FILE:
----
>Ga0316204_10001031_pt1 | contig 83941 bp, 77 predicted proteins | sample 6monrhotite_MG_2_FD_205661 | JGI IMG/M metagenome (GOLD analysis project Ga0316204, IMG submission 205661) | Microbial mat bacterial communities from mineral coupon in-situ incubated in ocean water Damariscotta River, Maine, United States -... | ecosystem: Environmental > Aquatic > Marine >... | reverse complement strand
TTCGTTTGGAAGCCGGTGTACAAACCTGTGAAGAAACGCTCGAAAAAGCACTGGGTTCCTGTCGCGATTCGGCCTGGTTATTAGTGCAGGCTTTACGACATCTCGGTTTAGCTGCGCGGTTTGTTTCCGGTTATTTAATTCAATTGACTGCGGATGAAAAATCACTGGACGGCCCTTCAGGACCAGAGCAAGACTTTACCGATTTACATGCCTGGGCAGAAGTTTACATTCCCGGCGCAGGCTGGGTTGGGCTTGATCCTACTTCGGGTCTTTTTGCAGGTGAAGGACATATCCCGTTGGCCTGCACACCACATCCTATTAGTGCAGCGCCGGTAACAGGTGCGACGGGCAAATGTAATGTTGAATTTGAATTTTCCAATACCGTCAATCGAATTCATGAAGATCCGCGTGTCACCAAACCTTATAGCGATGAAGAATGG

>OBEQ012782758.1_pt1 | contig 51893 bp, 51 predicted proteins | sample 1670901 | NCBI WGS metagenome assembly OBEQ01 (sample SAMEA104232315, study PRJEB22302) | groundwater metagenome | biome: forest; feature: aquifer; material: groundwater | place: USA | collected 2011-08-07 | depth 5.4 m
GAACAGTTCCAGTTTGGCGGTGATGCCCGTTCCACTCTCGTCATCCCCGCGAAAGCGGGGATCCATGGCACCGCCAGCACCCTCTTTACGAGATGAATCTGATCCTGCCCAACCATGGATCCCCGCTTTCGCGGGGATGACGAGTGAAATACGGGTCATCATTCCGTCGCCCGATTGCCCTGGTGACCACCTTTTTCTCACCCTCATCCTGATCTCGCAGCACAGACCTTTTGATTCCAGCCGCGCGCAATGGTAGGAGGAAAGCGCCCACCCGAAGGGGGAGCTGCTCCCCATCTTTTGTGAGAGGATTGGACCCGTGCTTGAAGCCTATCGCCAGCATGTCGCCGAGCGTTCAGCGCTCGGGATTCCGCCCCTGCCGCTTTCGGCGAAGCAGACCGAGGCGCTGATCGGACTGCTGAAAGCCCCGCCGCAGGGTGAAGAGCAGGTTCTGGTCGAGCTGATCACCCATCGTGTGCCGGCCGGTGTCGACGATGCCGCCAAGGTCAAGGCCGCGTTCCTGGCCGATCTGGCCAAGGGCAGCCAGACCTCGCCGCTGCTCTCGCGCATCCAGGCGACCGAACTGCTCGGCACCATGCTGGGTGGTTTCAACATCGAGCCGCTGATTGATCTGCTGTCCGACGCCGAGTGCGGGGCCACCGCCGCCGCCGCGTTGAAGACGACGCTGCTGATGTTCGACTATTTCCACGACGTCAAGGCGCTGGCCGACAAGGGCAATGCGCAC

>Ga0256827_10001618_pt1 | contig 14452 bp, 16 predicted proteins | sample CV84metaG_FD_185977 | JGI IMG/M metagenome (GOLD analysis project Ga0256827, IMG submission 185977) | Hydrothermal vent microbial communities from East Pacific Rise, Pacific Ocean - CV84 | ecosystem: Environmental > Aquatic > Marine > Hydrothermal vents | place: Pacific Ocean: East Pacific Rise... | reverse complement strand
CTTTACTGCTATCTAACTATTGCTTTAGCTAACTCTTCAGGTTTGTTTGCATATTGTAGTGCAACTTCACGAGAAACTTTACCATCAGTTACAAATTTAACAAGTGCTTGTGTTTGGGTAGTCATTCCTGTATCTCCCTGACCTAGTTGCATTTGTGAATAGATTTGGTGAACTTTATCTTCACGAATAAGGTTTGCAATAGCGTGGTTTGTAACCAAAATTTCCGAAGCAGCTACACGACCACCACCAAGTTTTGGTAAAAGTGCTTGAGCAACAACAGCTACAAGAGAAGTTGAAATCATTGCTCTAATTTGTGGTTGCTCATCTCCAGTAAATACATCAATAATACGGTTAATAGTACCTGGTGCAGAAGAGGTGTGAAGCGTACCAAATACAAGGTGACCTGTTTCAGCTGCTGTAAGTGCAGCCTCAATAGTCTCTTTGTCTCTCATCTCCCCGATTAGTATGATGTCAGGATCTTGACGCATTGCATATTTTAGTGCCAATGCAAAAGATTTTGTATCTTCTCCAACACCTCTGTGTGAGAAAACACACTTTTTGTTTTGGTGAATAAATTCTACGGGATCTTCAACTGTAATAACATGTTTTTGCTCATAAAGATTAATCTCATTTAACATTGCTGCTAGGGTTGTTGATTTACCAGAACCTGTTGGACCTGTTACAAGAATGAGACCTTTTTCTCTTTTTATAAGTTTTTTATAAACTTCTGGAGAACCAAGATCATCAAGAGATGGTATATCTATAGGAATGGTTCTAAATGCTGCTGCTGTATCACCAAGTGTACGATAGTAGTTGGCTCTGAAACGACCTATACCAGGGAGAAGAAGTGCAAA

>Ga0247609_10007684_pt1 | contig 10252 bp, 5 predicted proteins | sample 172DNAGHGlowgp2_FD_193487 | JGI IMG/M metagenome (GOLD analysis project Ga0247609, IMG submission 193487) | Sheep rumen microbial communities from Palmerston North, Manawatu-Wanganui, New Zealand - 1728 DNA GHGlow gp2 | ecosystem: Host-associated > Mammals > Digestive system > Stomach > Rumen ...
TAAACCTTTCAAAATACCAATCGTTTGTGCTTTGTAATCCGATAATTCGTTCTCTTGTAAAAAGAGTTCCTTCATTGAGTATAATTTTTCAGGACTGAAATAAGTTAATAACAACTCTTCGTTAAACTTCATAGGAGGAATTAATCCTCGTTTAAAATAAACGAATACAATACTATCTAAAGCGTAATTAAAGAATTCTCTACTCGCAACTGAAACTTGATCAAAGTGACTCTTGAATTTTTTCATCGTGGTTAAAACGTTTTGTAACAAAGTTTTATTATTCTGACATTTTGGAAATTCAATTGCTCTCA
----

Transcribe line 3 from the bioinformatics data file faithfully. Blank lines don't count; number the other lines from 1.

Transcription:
>OBEQ012782758.1_pt1 | contig 51893 bp, 51 predicted proteins | sample 1670901 | NCBI WGS metagenome assembly OBEQ01 (sample SAMEA104232315, study PRJEB22302) | groundwater metagenome | biome: forest; feature: aquifer; material: groundwater | place: USA | collected 2011-08-07 | depth 5.4 m